The Trillion Trees Initiative has garnered support from business and political leaders around the world. U.S. President Trump highlighted the initiative as the cornerstone of his plan to protect the environment, a rare shift for an administration that has moved to withdraw from the Paris Agreement on climate change and dismantle domestic environmental regulations. Lawmakers from both parties have also proposed legislation to accelerate tree planting campaigns, including the “Trillion Trees Act” recently introduced by Rep. Bruce Westerman of Arkansas (which envisions increasing planting in the United States by 24 billion trees over 30 years).
If done well, planting trees can help address the climate crisis by removing carbon from the atmosphere (though it’s no substitute for reducing greenhouse gas emissions) while providing benefits for communities and the environment. But how and where can the United States plant billions of new trees? The country can’t realistically return productive agricultural lands to forest, not when we need to feed a global population expected to reach 10 billion by 2050. Nor can we expect trees to grow on landscapes that aren’t ecologically suitable ‒ think deserts or the Great Plains ‒ without vast influxes of water and fertilizer, which would carry their own environmental consequences.
New analysis from WRI shows that even within these limits, the United States has ample room to restore trees to the landscape beyond current rates of replanting ‒ up to 60 billion new trees by 2040 if we use all suitable land across the country without reducing food production. Those trees could remove up to 540 million tons of carbon dioxide per year from the atmosphere, equal to nearly 10% of the country’s annual net greenhouse gas emissions, or all annual emissions from U.S. agriculture.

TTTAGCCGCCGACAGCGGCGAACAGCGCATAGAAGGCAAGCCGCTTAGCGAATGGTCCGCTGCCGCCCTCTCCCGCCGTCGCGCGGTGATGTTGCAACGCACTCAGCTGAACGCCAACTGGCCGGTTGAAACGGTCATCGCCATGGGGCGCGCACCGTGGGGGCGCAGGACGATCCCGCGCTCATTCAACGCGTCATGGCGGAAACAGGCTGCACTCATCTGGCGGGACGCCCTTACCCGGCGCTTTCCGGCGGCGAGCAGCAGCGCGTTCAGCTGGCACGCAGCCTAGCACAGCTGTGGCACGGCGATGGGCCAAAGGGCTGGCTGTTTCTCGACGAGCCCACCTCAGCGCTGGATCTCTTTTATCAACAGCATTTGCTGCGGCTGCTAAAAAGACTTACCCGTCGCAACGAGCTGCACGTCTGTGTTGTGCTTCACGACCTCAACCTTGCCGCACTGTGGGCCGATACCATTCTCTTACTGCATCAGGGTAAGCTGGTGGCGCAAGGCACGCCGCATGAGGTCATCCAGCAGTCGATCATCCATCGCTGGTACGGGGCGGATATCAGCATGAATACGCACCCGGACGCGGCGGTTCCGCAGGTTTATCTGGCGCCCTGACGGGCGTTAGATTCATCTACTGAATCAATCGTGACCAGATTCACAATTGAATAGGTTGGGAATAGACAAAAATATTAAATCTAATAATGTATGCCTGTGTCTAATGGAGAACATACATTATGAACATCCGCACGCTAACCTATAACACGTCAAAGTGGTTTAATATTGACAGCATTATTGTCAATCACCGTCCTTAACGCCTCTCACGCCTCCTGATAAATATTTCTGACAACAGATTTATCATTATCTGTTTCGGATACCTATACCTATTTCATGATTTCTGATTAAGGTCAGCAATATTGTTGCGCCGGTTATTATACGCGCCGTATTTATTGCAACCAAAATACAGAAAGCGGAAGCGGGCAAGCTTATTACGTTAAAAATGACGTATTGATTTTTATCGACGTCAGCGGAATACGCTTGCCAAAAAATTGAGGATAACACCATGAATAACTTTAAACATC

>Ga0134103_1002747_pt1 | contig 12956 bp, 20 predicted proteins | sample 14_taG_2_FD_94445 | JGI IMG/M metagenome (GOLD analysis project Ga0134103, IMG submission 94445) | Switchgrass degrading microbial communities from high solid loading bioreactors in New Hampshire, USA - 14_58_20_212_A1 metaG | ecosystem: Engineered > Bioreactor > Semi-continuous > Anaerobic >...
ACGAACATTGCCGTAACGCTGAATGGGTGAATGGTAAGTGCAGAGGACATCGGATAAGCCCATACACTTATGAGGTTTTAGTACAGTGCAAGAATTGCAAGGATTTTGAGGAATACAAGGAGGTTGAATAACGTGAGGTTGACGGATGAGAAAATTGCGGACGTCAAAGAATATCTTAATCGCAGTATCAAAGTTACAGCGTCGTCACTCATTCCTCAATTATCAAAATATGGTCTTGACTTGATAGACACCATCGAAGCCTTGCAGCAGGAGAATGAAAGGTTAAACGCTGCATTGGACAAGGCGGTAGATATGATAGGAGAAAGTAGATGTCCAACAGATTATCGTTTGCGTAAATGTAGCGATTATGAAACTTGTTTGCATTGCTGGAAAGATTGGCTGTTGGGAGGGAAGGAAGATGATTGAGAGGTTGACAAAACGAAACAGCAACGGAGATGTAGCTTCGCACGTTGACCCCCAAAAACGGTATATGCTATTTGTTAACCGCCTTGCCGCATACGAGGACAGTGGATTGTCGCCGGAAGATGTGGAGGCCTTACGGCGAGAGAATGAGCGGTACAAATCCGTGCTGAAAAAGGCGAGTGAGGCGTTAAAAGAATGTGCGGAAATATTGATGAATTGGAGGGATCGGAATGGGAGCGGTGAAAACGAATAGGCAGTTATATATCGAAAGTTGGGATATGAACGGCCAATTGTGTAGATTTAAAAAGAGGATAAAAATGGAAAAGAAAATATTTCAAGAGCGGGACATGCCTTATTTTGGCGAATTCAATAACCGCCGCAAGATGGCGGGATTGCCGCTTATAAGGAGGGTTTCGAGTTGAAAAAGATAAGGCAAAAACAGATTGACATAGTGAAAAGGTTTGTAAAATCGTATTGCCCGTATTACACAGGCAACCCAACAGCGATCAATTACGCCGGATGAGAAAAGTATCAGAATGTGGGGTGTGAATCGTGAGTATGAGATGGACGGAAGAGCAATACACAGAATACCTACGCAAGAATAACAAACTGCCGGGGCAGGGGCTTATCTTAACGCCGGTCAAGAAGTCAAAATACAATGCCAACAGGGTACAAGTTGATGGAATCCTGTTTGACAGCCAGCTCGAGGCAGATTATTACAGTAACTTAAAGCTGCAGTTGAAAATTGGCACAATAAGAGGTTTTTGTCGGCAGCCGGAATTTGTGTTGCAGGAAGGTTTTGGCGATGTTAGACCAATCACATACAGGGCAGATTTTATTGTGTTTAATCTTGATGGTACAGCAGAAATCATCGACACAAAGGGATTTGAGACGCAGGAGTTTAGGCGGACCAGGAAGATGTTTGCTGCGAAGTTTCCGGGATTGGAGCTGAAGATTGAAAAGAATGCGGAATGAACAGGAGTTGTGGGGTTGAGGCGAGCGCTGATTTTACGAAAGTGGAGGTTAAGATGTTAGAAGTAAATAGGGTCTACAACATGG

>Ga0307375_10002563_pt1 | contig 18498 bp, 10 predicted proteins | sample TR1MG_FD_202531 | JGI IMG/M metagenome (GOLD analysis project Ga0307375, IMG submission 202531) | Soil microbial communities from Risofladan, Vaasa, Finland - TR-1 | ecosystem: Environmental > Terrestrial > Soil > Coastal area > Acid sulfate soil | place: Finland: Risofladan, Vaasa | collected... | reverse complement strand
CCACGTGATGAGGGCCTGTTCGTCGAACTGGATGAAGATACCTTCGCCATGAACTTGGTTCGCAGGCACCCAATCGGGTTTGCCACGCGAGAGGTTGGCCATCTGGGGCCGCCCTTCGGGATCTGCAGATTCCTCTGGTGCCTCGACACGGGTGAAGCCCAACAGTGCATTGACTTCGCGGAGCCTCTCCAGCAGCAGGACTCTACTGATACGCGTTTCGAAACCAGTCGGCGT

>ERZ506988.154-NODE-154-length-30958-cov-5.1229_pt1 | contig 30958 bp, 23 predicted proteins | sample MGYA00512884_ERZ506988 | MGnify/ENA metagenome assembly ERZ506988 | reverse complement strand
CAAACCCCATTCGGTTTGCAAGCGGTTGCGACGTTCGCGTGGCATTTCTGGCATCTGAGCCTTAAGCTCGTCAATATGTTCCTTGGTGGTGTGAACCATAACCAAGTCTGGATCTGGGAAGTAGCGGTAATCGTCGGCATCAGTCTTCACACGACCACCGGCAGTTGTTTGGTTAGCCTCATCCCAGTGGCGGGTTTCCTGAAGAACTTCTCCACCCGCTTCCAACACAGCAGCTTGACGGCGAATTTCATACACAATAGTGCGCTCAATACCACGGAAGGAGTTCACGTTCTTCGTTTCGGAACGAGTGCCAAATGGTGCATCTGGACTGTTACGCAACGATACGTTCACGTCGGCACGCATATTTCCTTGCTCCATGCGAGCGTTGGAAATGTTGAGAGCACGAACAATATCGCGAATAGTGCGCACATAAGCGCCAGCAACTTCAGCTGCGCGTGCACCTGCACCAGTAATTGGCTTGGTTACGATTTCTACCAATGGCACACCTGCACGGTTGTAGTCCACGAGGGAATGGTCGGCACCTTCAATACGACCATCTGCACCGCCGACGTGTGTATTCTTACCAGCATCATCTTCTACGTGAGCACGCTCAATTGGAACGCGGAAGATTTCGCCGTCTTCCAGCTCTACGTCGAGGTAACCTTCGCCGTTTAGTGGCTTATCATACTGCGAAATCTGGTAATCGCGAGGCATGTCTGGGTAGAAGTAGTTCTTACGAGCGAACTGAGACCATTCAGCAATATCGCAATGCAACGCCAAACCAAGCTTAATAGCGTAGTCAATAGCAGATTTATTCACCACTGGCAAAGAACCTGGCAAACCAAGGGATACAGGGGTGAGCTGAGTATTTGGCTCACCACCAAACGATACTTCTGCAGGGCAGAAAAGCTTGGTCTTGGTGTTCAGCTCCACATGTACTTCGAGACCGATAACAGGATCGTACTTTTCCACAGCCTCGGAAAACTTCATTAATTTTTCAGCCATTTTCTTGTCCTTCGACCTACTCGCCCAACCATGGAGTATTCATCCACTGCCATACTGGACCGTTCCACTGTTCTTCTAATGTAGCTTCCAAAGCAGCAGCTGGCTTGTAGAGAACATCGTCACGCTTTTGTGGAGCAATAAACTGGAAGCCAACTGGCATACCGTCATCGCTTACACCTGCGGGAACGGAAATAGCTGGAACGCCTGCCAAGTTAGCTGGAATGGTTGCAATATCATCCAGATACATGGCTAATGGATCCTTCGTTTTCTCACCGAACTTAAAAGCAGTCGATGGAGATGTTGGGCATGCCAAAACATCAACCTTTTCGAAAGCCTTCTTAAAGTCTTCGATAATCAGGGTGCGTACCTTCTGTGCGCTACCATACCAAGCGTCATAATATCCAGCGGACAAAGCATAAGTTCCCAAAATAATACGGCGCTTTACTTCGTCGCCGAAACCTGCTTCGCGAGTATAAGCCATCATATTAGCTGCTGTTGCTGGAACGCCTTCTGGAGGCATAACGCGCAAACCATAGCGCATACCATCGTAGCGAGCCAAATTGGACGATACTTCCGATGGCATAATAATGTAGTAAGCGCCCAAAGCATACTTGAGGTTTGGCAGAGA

Where Do We Plant 60 Billion New Trees?
Here are five ways the United States can restore trees to the landscape:
1. Reforestation Projects Can Restore 21 Billion Trees
Reforestation involves planting trees on historically forested lands that no longer support forest cover ‒ including lands disturbed by wildfire or disease, as well as open spaces in the suburbs and rural areas. Many of these landscapes may not regenerate forests naturally, or may take many years to do so, and so require human intervention.
2. Eastern Forests Can Be Restocked with 24 Billion Trees
Half of all U.S. forests used for timber are considered “understocked” by the Forest Service. Restocking forests, for example by replanting after timber harvests or controlling competition from invasive species, can store more carbon in existing forests ‒ especially in the eastern United States, where wildfires pose a smaller risk.
3. Silvopasture Practices Can Add 13 Billion Trees
Farmers can maintain livestock while integrating trees onto pastures. In addition to sequestering carbon, silvopasture systems can increase soil fertility, reduce heat stress on livestock and provide supplemental income from timber, fruit or nuts.
4. Cropland Agroforestry Practices Can Incorporate 2 Billion Trees
Not all cropland is suitable for agroforestry, but in certain areas planting trees between rows of crops, around the edges of fields or along streams can provide a host of environmental and economic benefits to farmers while removing carbon from the atmosphere.
5. Urban Reforestation Initiatives Can Plant 400,000 Trees